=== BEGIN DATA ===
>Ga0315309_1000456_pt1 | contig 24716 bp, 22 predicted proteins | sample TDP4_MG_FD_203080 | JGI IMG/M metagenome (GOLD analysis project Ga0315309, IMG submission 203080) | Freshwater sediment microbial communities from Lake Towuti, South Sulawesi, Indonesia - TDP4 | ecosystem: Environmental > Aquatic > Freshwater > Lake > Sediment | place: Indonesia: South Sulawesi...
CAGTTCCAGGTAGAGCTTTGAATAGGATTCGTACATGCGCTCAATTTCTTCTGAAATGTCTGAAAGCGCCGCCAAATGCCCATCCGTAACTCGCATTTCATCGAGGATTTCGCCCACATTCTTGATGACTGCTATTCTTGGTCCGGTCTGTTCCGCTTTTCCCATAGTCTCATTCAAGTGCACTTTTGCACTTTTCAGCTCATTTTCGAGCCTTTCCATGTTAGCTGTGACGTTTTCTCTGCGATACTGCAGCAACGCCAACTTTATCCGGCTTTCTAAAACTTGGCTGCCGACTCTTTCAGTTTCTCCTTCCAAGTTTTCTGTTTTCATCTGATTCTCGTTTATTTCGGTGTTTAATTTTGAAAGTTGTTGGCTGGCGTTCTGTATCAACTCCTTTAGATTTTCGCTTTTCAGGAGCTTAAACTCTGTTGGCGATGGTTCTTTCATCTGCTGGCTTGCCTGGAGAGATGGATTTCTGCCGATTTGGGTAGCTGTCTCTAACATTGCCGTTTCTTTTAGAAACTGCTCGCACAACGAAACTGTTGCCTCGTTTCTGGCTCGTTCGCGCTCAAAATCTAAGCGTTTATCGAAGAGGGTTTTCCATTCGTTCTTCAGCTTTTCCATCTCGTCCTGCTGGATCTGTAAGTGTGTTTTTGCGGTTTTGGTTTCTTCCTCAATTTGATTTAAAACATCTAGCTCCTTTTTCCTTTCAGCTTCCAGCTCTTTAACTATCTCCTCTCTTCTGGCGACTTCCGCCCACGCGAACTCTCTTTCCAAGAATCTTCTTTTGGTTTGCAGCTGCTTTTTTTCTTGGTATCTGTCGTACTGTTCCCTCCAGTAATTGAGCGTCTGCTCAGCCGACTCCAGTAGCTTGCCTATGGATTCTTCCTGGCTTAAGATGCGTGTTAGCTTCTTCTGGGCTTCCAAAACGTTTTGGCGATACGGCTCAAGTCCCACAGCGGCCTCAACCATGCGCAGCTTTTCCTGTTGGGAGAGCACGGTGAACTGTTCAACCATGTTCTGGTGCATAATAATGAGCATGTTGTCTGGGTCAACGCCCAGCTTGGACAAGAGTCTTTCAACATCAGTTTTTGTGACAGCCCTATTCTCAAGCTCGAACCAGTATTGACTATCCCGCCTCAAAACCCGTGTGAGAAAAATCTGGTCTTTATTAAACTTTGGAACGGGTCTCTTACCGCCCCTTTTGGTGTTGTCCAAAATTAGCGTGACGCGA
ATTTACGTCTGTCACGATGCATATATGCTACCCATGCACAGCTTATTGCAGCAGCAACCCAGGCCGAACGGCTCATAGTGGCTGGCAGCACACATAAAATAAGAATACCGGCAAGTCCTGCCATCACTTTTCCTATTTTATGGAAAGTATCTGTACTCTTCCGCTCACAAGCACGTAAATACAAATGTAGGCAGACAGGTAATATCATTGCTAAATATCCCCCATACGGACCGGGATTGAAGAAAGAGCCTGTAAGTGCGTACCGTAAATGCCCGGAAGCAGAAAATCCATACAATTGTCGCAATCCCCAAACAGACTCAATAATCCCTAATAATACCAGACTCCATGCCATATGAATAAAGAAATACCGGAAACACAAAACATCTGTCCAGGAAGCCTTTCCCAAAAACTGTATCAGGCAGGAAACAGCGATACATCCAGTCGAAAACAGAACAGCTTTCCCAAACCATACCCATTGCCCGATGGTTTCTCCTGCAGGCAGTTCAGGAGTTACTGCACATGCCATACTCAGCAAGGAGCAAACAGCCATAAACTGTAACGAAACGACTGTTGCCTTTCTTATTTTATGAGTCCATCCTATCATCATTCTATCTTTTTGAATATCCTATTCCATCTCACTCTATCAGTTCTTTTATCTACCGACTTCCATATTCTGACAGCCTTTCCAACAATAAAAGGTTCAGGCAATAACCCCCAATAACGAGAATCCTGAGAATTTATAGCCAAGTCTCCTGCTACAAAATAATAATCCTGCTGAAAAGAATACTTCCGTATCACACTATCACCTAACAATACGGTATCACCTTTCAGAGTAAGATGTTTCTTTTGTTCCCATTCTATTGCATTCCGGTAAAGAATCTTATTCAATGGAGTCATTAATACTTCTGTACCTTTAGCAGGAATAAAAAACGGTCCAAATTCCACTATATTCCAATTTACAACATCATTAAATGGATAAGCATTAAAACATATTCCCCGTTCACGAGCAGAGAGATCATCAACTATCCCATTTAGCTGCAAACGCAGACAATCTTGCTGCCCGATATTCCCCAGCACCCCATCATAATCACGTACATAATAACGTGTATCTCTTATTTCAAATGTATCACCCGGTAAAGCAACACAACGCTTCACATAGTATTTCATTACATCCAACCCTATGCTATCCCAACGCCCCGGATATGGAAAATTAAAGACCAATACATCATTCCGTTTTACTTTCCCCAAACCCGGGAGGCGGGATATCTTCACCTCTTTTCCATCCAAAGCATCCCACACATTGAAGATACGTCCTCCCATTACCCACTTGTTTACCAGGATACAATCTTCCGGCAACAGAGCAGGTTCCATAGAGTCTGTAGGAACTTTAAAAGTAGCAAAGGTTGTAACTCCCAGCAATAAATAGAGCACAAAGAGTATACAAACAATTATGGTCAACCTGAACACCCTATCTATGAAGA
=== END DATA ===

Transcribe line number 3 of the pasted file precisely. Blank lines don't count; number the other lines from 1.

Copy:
ATTTACGTCTGTCACGATGCATATATGCTACCCATGCACAGCTTATTGCAGCAGCAACCCAGGCCGAACGGCTCATAGTGGCTGGCAGCACACATAAAATAAGAATACCGGCAAGTCCTGCCATCACTTTTCCTATTTTATGGAAAGTATCTGTACTCTTCCGCTCACAAGCACGTAAATACAAATGTAGGCAGACAGGTAATATCATTGCTAAATATCCCCCATACGGACCGGGATTGAAGAAAGAGCCTGTAAGTGCGTACCGTAAATGCCCGGAAGCAGAAAATCCATACAATTGTCGCAATCCCCAAACAGACTCAATAATCCCTAATAATACCAGACTCCATGCCATATGAATAAAGAAATACCGGAAACACAAAACATCTGTCCAGGAAGCCTTTCCCAAAAACTGTATCAGGCAGGAAACAGCGATACATCCAGTCGAAAACAGAACAGCTTTCCCAAACCATACCCATTGCCCGATGGTTTCTCCTGCAGGCAGTTCAGGAGTTACTGCACATGCCATACTCAGCAAGGAGCAAACAGCCATAAACTGTAACGAAACGACTGTTGCCTTTCTTATTTTATGAGTCCATCCTATCATCATTCTATCTTTTTGAATATCCTATTCCATCTCACTCTATCAGTTCTTTTATCTACCGACTTCCATATTCTGACAGCCTTTCCAACAATAAAAGGTTCAGGCAATAACCCCCAATAACGAGAATCCTGAGAATTTATAGCCAAGTCTCCTGCTACAAAATAATAATCCTGCTGAAAAGAATACTTCCGTATCACACTATCACCTAACAATACGGTATCACCTTTCAGAGTAAGATGTTTCTTTTGTTCCCATTCTATTGCATTCCGGTAAAGAATCTTATTCAATGGAGTCATTAATACTTCTGTACCTTTAGCAGGAATAAAAAACGGTCCAAATTCCACTATATTCCAATTTACAACATCATTAAATGGATAAGCATTAAAACATATTCCCCGTTCACGAGCAGAGAGATCATCAACTATCCCATTTAGCTGCAAACGCAGACAATCTTGCTGCCCGATATTCCCCAGCACCCCATCATAATCACGTACATAATAACGTGTATCTCTTATTTCAAATGTATCACCCGGTAAAGCAACACAACGCTTCACATAGTATTTCATTACATCCAACCCTATGCTATCCCAACGCCCCGGATATGGAAAATTAAAGACCAATACATCATTCCGTTTTACTTTCCCCAAACCCGGGAGGCGGGATATCTTCACCTCTTTTCCATCCAAAGCATCCCACACATTGAAGATACGTCCTCCCATTACCCACTTGTTTACCAGGATACAATCTTCCGGCAACAGAGCAGGTTCCATAGAGTCTGTAGGAACTTTAAAAGTAGCAAAGGTTGTAACTCCCAGCAATAAATAGAGCACAAAGAGTATACAAACAATTATGGTCAACCTGAACACCCTATCTATGAAGA